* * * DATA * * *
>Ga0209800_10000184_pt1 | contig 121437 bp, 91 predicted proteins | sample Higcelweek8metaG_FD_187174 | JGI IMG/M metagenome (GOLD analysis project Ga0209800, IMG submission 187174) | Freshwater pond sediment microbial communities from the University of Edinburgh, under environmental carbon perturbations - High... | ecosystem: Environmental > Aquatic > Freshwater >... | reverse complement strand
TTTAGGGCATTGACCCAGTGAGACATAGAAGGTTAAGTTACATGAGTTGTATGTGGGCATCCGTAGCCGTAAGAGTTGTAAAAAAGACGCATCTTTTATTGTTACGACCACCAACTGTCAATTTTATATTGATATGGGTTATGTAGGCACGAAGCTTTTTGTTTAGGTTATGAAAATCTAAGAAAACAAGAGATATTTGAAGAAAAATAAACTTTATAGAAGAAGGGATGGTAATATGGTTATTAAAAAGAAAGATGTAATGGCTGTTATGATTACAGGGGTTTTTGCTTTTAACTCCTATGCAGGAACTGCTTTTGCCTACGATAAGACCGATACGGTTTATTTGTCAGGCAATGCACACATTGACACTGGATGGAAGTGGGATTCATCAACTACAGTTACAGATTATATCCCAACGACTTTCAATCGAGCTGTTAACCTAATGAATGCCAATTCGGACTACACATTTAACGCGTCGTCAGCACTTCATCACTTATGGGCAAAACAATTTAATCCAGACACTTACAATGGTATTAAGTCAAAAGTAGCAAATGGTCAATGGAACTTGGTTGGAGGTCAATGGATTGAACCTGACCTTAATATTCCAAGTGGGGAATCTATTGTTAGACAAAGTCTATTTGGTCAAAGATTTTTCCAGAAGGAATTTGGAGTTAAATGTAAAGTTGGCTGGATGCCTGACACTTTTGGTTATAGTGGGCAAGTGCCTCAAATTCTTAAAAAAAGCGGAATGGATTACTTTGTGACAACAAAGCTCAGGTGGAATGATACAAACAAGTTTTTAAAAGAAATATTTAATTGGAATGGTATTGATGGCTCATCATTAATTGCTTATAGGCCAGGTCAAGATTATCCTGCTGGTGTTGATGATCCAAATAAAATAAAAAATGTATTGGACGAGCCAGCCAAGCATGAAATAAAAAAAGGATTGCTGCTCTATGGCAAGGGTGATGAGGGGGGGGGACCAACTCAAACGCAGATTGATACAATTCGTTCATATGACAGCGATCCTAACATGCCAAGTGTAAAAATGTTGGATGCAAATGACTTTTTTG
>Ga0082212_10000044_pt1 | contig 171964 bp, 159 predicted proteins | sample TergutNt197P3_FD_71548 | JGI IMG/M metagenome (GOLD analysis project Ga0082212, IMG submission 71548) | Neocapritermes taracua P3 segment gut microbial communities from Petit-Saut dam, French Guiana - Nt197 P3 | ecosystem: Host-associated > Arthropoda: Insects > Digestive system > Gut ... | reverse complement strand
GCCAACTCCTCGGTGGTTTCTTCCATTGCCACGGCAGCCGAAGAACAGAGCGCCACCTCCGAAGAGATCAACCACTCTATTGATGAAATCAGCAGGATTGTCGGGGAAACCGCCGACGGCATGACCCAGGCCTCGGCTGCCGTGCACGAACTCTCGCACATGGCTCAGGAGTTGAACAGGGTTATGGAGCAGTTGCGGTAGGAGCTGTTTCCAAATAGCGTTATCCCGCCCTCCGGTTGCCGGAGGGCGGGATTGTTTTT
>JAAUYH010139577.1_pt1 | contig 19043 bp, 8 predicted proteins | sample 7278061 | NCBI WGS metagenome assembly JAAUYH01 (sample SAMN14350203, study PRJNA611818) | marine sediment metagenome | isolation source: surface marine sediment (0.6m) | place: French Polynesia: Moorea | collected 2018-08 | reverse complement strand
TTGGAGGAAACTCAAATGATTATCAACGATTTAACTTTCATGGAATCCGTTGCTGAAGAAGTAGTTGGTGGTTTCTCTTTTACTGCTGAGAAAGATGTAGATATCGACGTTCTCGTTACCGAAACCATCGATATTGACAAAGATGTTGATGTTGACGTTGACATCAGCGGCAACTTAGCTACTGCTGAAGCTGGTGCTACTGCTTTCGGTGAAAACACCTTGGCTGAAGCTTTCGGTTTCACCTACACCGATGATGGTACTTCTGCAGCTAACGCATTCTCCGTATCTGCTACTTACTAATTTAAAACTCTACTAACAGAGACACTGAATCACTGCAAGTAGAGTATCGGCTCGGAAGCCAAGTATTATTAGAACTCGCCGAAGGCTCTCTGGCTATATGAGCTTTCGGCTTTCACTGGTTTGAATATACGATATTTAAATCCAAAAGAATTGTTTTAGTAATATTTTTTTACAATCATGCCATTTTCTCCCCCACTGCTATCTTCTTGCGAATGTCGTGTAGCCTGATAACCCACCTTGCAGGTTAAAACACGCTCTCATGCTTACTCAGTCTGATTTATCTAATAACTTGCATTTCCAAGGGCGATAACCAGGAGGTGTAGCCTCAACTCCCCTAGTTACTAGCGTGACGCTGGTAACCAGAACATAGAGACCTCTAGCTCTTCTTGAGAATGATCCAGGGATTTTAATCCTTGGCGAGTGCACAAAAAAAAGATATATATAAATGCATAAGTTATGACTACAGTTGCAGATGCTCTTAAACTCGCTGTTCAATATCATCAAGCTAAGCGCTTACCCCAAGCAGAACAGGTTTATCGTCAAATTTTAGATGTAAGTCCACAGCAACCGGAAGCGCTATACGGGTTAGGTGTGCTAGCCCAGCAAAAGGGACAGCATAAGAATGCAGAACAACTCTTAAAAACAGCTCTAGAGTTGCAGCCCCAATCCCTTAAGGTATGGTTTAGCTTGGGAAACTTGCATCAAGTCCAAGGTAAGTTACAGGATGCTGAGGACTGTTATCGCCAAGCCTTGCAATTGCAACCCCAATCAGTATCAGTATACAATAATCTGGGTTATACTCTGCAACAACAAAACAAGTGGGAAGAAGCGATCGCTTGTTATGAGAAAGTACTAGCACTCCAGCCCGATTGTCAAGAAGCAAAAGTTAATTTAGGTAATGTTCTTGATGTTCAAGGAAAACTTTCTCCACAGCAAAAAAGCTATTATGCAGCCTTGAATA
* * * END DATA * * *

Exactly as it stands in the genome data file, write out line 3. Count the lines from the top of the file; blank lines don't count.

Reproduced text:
>Ga0082212_10000044_pt1 | contig 171964 bp, 159 predicted proteins | sample TergutNt197P3_FD_71548 | JGI IMG/M metagenome (GOLD analysis project Ga0082212, IMG submission 71548) | Neocapritermes taracua P3 segment gut microbial communities from Petit-Saut dam, French Guiana - Nt197 P3 | ecosystem: Host-associated > Arthropoda: Insects > Digestive system > Gut ... | reverse complement strand